By the third (3) semester Emporia allows you to start taking some electives.I opted to “start getting technical” and took Introduction to Metadata and Advanced Metadata Applications. Both courses were beautifully taught and I learned so many things that I have been able to apply to my jobs. The courses were both very intense and you had very little “goof off” time. I was able to work with the same individuals I had been paired with for the collaborative literature review and we aced the final project by creating BGMAP (Board Game Metadata Application Profile). If you plan on taking a metadata course, I highly suggest purchasing the book for the class and bookmarking the schemas the class is covering. I also took Collection Development and Management, with a great professor who was originally from Florida State University. During the course she allowed us to participate in a poster presentation (a sort of mini-conference) and incredibly I was assigned medical libraries as the topic of my research!

BGMAP Landing Page Markup

The fourth (4) semester is similar to the third (3) in that you can take an elective paired with a core or two electives. You still have to complete Leadership and Administration of Information Organizations, but there is some leeway on the order in which you take the rest of your courses. I decided to take the Leadership course (to get it out of the way) and thoroughly enjoyed it. Even though I have never desired to be in a management position (Guru track anyone?), our professor was incredibly engaging and provided us with a lot of context for why managerial roles are so vital in organizations. Unfortunately it was this particular professors last course before he was stupidly (yes I said it) dismissed from Emporia State University. This particular management course had us create a strategic plan for a library, which is apparently something LIS graduates are normally not well-versed in doing. The second course I was enrolled in during this semester was Introduction to Informatics, which–while interesting–also provided an absolutely terrible group project experience.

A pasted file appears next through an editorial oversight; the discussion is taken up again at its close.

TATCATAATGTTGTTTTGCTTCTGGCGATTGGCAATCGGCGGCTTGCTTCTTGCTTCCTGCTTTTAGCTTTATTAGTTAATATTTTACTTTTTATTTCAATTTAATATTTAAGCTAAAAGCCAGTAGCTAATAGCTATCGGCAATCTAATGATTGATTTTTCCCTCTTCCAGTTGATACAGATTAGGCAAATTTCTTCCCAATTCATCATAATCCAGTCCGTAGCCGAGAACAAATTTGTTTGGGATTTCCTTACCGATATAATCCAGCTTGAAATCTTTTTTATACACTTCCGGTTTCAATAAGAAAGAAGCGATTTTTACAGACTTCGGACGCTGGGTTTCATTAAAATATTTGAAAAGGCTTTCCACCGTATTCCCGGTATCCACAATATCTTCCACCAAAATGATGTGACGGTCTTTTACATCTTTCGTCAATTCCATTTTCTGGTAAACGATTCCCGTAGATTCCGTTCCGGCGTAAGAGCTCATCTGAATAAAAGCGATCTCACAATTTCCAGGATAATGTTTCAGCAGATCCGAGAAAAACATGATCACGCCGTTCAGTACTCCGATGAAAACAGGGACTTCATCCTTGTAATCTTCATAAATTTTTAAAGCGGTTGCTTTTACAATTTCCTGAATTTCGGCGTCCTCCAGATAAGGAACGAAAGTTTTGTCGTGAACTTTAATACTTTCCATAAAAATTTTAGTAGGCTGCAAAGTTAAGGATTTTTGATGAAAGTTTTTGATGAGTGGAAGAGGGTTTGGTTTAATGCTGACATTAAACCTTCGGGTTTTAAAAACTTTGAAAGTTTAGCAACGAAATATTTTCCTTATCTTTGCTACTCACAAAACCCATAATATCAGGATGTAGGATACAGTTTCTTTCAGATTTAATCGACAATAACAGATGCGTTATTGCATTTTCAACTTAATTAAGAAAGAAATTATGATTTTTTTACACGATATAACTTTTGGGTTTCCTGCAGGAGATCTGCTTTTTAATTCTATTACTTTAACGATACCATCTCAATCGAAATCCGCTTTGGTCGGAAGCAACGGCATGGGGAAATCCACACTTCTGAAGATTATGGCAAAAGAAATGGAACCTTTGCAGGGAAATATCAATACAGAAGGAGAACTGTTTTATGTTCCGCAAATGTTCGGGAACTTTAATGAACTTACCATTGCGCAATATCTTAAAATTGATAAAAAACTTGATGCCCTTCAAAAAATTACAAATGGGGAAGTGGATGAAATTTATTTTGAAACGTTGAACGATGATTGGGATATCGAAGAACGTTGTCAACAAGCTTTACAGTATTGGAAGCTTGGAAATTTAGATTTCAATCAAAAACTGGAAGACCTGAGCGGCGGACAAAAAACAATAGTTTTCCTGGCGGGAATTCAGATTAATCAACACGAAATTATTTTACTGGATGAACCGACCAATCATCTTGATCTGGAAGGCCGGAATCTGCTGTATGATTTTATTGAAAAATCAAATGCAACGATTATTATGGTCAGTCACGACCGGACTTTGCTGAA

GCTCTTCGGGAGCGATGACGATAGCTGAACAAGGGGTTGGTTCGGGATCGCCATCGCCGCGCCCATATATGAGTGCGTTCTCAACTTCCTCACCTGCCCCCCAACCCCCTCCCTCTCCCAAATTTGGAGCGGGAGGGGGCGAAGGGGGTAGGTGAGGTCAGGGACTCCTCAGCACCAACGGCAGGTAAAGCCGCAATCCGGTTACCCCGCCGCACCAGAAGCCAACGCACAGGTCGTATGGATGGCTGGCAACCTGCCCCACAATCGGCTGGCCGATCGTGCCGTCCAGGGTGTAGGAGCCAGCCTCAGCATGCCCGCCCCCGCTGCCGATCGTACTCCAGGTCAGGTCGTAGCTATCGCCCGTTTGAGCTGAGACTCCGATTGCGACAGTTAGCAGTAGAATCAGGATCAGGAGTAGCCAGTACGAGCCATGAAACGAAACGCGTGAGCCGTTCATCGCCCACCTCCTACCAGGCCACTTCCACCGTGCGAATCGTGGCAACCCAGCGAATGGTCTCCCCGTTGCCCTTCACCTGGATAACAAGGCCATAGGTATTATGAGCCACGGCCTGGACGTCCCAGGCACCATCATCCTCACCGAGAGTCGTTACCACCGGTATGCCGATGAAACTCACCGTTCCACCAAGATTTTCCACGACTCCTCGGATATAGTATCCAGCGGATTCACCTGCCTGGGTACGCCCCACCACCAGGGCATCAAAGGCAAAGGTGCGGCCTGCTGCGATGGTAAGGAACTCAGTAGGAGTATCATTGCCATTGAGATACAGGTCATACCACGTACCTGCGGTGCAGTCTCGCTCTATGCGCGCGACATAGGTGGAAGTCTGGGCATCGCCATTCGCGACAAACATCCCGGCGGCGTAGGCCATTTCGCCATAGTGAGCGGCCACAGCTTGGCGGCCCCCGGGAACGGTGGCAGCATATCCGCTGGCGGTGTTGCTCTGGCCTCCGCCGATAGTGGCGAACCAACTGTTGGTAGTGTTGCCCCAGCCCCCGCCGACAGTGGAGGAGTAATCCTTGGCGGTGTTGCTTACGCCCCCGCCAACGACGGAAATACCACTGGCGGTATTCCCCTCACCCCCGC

My last two semesters were by far my favorite in the program. I was enrolled in a total of five (5) courses over the entire two semesters. The second to last semester I took Information Technology, which I will sum up by using a tweet from a group mate…

Kat Tweet

I paired Information Technology with Information Retrieval and Customization, both of which were taught by the same professor. I found this particular professor to be horribly disorganized, and I could not for the life of me tell if she was actually technically proficient or not. Since most of the work was completed online, I didn’t have enough interactions with her to see if she was really comfortable with technology. After taking three of her classes, my ultimate vote is no.

My very last semester in the program I enrolled in Teaching in the Information Professions (wonderful course that should be required of all librarians, especially those interested in academic librarianship) and Project Management in Information Organizations, as well as my Capstone. While I would suggest taking a project management course, make sure that your professor actually understands how to teach project management and that it isn’t just a hobby of theirs.